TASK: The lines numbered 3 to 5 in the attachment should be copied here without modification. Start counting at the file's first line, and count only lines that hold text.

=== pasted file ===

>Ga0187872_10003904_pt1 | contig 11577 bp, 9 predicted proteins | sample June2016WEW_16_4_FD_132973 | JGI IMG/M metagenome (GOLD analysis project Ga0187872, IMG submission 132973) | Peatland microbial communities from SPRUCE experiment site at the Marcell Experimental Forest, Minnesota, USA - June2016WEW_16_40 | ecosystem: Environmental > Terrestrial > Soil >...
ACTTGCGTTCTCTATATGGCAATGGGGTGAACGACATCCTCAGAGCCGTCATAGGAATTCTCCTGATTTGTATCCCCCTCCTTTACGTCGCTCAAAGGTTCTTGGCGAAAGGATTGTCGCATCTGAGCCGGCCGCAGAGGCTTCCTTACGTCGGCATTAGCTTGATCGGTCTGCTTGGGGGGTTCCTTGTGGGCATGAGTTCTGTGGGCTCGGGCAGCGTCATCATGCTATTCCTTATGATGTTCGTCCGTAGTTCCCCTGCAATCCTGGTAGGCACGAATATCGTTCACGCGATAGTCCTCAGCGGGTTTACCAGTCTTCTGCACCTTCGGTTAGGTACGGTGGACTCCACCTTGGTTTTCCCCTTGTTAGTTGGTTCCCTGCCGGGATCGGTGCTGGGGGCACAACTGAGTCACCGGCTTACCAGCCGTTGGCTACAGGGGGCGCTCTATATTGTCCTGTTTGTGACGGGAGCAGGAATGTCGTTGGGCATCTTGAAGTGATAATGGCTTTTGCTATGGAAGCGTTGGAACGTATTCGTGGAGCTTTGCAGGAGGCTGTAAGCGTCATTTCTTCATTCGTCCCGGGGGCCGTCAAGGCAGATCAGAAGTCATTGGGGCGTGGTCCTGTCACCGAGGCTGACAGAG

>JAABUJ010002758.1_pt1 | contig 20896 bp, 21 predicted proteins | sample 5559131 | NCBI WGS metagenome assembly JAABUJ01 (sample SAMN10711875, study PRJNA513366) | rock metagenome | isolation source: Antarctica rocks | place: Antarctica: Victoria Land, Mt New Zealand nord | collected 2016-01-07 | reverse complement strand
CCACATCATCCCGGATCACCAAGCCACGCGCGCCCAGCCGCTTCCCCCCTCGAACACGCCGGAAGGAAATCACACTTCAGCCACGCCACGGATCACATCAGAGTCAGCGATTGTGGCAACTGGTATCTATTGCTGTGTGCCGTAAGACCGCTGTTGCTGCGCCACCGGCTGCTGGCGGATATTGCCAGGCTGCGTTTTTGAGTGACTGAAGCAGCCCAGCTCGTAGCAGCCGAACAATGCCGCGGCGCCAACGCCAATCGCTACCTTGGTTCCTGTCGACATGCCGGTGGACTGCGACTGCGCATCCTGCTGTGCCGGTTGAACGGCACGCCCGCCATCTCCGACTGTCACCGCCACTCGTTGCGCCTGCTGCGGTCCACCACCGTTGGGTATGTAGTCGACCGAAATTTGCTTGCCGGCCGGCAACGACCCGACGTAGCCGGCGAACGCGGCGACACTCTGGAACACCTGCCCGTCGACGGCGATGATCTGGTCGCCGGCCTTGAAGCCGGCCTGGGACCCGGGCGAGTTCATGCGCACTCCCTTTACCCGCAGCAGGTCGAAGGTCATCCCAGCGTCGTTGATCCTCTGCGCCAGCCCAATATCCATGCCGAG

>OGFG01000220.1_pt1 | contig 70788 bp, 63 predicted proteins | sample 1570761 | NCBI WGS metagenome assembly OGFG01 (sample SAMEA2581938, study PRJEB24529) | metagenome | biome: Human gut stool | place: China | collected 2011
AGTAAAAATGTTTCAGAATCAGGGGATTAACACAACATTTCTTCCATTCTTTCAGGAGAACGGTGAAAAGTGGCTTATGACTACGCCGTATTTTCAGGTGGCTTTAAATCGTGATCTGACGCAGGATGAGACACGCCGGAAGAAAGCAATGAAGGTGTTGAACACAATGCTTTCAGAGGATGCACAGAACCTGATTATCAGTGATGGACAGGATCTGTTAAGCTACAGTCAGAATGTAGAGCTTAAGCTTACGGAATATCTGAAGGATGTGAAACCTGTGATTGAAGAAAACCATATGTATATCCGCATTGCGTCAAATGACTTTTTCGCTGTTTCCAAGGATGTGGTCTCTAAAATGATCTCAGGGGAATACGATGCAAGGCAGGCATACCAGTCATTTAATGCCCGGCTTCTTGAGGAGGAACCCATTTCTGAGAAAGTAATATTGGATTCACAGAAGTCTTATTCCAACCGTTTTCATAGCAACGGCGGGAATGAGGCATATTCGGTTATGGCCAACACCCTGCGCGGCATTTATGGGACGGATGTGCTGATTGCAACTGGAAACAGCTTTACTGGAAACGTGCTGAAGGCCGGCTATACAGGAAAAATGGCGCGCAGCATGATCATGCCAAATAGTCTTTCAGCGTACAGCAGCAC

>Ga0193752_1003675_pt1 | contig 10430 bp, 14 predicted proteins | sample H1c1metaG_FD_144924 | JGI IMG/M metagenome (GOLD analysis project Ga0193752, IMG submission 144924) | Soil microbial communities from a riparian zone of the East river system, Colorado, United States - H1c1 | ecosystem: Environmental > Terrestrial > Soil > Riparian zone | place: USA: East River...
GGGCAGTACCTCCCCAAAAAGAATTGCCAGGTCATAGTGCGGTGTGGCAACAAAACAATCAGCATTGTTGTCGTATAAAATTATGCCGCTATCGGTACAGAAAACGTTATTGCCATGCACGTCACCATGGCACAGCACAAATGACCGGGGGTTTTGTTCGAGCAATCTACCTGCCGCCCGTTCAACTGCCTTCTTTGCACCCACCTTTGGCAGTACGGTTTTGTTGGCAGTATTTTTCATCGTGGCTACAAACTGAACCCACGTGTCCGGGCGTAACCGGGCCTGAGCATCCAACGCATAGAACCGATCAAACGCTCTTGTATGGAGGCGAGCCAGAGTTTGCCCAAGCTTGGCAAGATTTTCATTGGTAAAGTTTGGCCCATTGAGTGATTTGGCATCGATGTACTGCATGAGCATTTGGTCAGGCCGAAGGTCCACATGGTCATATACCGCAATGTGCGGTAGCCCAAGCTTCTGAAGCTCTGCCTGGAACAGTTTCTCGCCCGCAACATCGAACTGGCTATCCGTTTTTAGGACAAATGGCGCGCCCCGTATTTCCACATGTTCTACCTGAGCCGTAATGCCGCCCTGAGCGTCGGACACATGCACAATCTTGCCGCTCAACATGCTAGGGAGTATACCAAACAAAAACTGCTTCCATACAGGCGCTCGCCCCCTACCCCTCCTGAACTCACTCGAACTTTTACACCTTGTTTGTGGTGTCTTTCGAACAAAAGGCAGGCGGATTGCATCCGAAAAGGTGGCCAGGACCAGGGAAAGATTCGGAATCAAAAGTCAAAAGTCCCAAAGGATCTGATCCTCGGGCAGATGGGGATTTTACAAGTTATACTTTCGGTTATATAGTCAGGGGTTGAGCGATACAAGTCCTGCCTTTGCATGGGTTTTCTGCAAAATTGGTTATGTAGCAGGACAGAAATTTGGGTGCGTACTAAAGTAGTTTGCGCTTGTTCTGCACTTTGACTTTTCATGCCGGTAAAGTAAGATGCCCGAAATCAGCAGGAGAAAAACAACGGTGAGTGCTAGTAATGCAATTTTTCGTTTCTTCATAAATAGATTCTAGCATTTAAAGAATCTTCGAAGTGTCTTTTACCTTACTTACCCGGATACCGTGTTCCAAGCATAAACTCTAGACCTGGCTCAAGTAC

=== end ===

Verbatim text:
>JAABUJ010002758.1_pt1 | contig 20896 bp, 21 predicted proteins | sample 5559131 | NCBI WGS metagenome assembly JAABUJ01 (sample SAMN10711875, study PRJNA513366) | rock metagenome | isolation source: Antarctica rocks | place: Antarctica: Victoria Land, Mt New Zealand nord | collected 2016-01-07 | reverse complement strand
CCACATCATCCCGGATCACCAAGCCACGCGCGCCCAGCCGCTTCCCCCCTCGAACACGCCGGAAGGAAATCACACTTCAGCCACGCCACGGATCACATCAGAGTCAGCGATTGTGGCAACTGGTATCTATTGCTGTGTGCCGTAAGACCGCTGTTGCTGCGCCACCGGCTGCTGGCGGATATTGCCAGGCTGCGTTTTTGAGTGACTGAAGCAGCCCAGCTCGTAGCAGCCGAACAATGCCGCGGCGCCAACGCCAATCGCTACCTTGGTTCCTGTCGACATGCCGGTGGACTGCGACTGCGCATCCTGCTGTGCCGGTTGAACGGCACGCCCGCCATCTCCGACTGTCACCGCCACTCGTTGCGCCTGCTGCGGTCCACCACCGTTGGGTATGTAGTCGACCGAAATTTGCTTGCCGGCCGGCAACGACCCGACGTAGCCGGCGAACGCGGCGACACTCTGGAACACCTGCCCGTCGACGGCGATGATCTGGTCGCCGGCCTTGAAGCCGGCCTGGGACCCGGGCGAGTTCATGCGCACTCCCTTTACCCGCAGCAGGTCGAAGGTCATCCCAGCGTCGTTGATCCTCTGCGCCAGCCCAATATCCATGCCGAG

>OGFG01000220.1_pt1 | contig 70788 bp, 63 predicted proteins | sample 1570761 | NCBI WGS metagenome assembly OGFG01 (sample SAMEA2581938, study PRJEB24529) | metagenome | biome: Human gut stool | place: China | collected 2011